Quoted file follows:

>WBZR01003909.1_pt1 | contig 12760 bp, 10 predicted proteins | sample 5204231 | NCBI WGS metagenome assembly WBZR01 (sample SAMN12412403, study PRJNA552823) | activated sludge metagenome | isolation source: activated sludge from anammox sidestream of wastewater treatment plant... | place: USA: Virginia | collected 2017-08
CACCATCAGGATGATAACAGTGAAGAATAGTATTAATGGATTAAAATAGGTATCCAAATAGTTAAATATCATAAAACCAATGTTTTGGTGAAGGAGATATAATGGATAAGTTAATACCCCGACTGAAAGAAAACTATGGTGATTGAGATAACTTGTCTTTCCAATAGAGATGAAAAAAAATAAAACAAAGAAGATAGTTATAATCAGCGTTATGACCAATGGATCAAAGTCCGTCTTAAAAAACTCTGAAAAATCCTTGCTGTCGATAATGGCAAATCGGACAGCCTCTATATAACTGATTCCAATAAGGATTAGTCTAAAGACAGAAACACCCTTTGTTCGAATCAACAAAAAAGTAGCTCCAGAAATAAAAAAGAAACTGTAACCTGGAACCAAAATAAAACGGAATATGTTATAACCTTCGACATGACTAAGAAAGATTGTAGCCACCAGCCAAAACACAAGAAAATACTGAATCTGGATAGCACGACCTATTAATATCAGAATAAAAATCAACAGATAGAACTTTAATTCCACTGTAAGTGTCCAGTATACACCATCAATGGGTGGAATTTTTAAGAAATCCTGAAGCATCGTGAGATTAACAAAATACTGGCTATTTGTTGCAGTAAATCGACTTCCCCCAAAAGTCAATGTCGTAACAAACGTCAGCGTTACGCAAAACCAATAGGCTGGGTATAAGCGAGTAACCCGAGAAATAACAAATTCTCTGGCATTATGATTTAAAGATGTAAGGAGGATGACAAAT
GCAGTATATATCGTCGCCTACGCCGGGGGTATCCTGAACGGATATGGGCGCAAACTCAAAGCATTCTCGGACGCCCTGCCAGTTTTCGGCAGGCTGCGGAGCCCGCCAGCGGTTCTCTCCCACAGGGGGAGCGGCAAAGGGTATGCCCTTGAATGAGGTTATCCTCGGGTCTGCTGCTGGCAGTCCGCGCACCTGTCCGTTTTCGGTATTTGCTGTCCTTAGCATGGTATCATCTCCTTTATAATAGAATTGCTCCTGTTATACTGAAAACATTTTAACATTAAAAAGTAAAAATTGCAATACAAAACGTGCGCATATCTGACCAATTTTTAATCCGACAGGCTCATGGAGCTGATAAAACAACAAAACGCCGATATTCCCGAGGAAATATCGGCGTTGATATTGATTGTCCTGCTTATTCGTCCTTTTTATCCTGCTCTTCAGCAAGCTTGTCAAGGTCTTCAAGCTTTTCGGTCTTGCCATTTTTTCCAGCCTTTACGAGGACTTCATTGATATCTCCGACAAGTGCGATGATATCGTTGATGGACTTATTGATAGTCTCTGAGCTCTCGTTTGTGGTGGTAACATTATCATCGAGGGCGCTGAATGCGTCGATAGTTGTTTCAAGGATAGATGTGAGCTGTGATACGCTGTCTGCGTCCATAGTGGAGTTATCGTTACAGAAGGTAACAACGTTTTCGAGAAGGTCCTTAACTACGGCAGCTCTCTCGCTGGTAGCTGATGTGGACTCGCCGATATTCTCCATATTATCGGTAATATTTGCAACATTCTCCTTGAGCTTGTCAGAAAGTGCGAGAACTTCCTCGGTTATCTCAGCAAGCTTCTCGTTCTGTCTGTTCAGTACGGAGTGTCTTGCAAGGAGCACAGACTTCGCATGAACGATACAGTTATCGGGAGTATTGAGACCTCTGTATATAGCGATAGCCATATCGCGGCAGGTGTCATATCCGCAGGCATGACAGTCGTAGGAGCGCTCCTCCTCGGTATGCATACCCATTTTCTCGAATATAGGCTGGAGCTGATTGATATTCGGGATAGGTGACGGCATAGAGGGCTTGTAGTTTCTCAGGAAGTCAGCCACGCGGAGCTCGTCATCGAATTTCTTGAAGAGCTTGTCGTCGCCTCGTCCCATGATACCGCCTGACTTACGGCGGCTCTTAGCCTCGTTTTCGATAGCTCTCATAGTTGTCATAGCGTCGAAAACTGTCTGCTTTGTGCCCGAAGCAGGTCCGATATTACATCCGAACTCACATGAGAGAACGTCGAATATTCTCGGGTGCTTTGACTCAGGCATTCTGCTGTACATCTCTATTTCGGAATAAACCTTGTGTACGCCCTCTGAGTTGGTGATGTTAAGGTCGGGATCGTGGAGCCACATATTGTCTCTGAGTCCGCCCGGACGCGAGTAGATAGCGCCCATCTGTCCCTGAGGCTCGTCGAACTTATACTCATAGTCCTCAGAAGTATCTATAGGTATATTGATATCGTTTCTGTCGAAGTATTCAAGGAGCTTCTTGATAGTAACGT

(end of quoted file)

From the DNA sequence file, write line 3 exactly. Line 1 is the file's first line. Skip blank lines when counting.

GCAGTATATATCGTCGCCTACGCCGGGGGTATCCTGAACGGATATGGGCGCAAACTCAAAGCATTCTCGGACGCCCTGCCAGTTTTCGGCAGGCTGCGGAGCCCGCCAGCGGTTCTCTCCCACAGGGGGAGCGGCAAAGGGTATGCCCTTGAATGAGGTTATCCTCGGGTCTGCTGCTGGCAGTCCGCGCACCTGTCCGTTTTCGGTATTTGCTGTCCTTAGCATGGTATCATCTCCTTTATAATAGAATTGCTCCTGTTATACTGAAAACATTTTAACATTAAAAAGTAAAAATTGCAATACAAAACGTGCGCATATCTGACCAATTTTTAATCCGACAGGCTCATGGAGCTGATAAAACAACAAAACGCCGATATTCCCGAGGAAATATCGGCGTTGATATTGATTGTCCTGCTTATTCGTCCTTTTTATCCTGCTCTTCAGCAAGCTTGTCAAGGTCTTCAAGCTTTTCGGTCTTGCCATTTTTTCCAGCCTTTACGAGGACTTCATTGATATCTCCGACAAGTGCGATGATATCGTTGATGGACTTATTGATAGTCTCTGAGCTCTCGTTTGTGGTGGTAACATTATCATCGAGGGCGCTGAATGCGTCGATAGTTGTTTCAAGGATAGATGTGAGCTGTGATACGCTGTCTGCGTCCATAGTGGAGTTATCGTTACAGAAGGTAACAACGTTTTCGAGAAGGTCCTTAACTACGGCAGCTCTCTCGCTGGTAGCTGATGTGGACTCGCCGATATTCTCCATATTATCGGTAATATTTGCAACATTCTCCTTGAGCTTGTCAGAAAGTGCGAGAACTTCCTCGGTTATCTCAGCAAGCTTCTCGTTCTGTCTGTTCAGTACGGAGTGTCTTGCAAGGAGCACAGACTTCGCATGAACGATACAGTTATCGGGAGTATTGAGACCTCTGTATATAGCGATAGCCATATCGCGGCAGGTGTCATATCCGCAGGCATGACAGTCGTAGGAGCGCTCCTCCTCGGTATGCATACCCATTTTCTCGAATATAGGCTGGAGCTGATTGATATTCGGGATAGGTGACGGCATAGAGGGCTTGTAGTTTCTCAGGAAGTCAGCCACGCGGAGCTCGTCATCGAATTTCTTGAAGAGCTTGTCGTCGCCTCGTCCCATGATACCGCCTGACTTACGGCGGCTCTTAGCCTCGTTTTCGATAGCTCTCATAGTTGTCATAGCGTCGAAAACTGTCTGCTTTGTGCCCGAAGCAGGTCCGATATTACATCCGAACTCACATGAGAGAACGTCGAATATTCTCGGGTGCTTTGACTCAGGCATTCTGCTGTACATCTCTATTTCGGAATAAACCTTGTGTACGCCCTCTGAGTTGGTGATGTTAAGGTCGGGATCGTGGAGCCACATATTGTCTCTGAGTCCGCCCGGACGCGAGTAGATAGCGCCCATCTGTCCCTGAGGCTCGTCGAACTTATACTCATAGTCCTCAGAAGTATCTATAGGTATATTGATATCGTTTCTGTCGAAGTATTCAAGGAGCTTCTTGATAGTAACGT